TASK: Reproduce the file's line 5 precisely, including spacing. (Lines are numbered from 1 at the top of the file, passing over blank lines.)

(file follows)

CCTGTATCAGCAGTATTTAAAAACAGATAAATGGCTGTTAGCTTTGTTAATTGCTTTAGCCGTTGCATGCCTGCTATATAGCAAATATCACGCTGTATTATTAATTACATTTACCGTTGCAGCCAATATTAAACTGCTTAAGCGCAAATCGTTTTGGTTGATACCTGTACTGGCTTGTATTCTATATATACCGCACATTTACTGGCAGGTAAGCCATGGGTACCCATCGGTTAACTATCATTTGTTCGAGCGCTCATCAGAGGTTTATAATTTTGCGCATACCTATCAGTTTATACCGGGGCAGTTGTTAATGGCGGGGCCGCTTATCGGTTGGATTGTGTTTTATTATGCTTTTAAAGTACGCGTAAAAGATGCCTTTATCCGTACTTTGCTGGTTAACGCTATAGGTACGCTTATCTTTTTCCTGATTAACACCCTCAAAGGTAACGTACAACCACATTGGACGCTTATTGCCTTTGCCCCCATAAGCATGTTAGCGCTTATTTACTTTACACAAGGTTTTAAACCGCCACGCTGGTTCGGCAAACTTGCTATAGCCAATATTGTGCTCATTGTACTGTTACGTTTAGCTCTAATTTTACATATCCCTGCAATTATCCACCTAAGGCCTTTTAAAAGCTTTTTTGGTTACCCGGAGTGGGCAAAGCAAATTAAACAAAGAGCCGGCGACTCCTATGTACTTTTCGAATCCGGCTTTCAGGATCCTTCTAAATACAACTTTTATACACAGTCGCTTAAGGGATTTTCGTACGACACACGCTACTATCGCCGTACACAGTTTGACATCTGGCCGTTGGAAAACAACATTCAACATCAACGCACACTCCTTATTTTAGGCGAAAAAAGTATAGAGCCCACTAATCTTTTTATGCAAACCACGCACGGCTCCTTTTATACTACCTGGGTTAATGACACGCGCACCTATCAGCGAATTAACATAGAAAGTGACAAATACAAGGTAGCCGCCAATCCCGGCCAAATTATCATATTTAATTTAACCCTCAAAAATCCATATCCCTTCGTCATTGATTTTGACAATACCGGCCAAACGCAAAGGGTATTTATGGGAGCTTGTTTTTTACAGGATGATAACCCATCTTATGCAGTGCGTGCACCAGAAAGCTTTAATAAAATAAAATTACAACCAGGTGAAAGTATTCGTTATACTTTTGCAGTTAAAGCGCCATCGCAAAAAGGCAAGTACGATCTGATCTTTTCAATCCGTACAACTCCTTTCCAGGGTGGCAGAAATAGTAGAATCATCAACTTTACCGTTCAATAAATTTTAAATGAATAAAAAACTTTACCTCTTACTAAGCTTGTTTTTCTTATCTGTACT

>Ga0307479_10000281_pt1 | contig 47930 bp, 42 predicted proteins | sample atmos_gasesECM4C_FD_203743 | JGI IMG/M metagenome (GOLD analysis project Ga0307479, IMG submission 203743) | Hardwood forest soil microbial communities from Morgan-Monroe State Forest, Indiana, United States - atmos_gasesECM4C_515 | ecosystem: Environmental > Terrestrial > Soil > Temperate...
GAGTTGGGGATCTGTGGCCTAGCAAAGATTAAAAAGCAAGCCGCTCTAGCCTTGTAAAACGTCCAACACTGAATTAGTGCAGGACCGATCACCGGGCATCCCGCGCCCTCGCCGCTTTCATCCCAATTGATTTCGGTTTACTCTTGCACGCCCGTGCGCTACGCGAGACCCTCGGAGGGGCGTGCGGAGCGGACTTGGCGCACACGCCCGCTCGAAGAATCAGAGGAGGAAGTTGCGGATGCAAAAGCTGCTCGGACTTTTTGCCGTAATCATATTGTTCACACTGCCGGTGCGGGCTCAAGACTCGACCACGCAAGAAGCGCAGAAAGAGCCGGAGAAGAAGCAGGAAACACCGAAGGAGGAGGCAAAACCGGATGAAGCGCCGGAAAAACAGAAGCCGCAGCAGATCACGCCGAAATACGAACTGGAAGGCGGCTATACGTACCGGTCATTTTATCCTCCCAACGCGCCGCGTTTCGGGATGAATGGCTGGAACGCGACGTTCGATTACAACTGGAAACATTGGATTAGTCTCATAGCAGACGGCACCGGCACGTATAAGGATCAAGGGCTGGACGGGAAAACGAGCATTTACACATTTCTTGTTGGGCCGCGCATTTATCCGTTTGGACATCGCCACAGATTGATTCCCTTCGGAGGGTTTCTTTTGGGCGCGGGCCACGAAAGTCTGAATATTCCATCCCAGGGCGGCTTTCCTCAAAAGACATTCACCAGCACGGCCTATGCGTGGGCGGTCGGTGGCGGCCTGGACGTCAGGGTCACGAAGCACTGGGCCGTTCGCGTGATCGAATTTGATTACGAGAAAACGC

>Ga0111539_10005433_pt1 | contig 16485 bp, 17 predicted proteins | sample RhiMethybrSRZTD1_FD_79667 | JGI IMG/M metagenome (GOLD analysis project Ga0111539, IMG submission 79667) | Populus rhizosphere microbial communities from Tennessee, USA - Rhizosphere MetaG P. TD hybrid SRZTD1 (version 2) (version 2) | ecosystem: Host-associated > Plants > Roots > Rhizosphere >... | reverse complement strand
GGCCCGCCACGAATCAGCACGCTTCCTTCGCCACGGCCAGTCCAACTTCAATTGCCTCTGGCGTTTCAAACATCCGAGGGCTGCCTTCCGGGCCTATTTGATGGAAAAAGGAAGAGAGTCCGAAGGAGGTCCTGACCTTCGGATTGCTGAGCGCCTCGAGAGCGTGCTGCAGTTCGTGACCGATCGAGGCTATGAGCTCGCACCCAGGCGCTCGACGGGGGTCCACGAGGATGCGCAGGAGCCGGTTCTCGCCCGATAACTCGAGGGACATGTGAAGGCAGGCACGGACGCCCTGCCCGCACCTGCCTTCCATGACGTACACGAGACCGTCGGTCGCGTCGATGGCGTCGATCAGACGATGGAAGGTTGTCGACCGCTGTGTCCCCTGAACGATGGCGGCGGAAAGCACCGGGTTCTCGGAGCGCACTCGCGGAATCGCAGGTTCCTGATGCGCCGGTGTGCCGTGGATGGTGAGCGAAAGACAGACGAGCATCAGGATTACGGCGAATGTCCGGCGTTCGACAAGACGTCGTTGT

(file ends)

GGCCCGCCACGAATCAGCACGCTTCCTTCGCCACGGCCAGTCCAACTTCAATTGCCTCTGGCGTTTCAAACATCCGAGGGCTGCCTTCCGGGCCTATTTGATGGAAAAAGGAAGAGAGTCCGAAGGAGGTCCTGACCTTCGGATTGCTGAGCGCCTCGAGAGCGTGCTGCAGTTCGTGACCGATCGAGGCTATGAGCTCGCACCCAGGCGCTCGACGGGGGTCCACGAGGATGCGCAGGAGCCGGTTCTCGCCCGATAACTCGAGGGACATGTGAAGGCAGGCACGGACGCCCTGCCCGCACCTGCCTTCCATGACGTACACGAGACCGTCGGTCGCGTCGATGGCGTCGATCAGACGATGGAAGGTTGTCGACCGCTGTGTCCCCTGAACGATGGCGGCGGAAAGCACCGGGTTCTCGGAGCGCACTCGCGGAATCGCAGGTTCCTGATGCGCCGGTGTGCCGTGGATGGTGAGCGAAAGACAGACGAGCATCAGGATTACGGCGAATGTCCGGCGTTCGACAAGACGTCGTTGT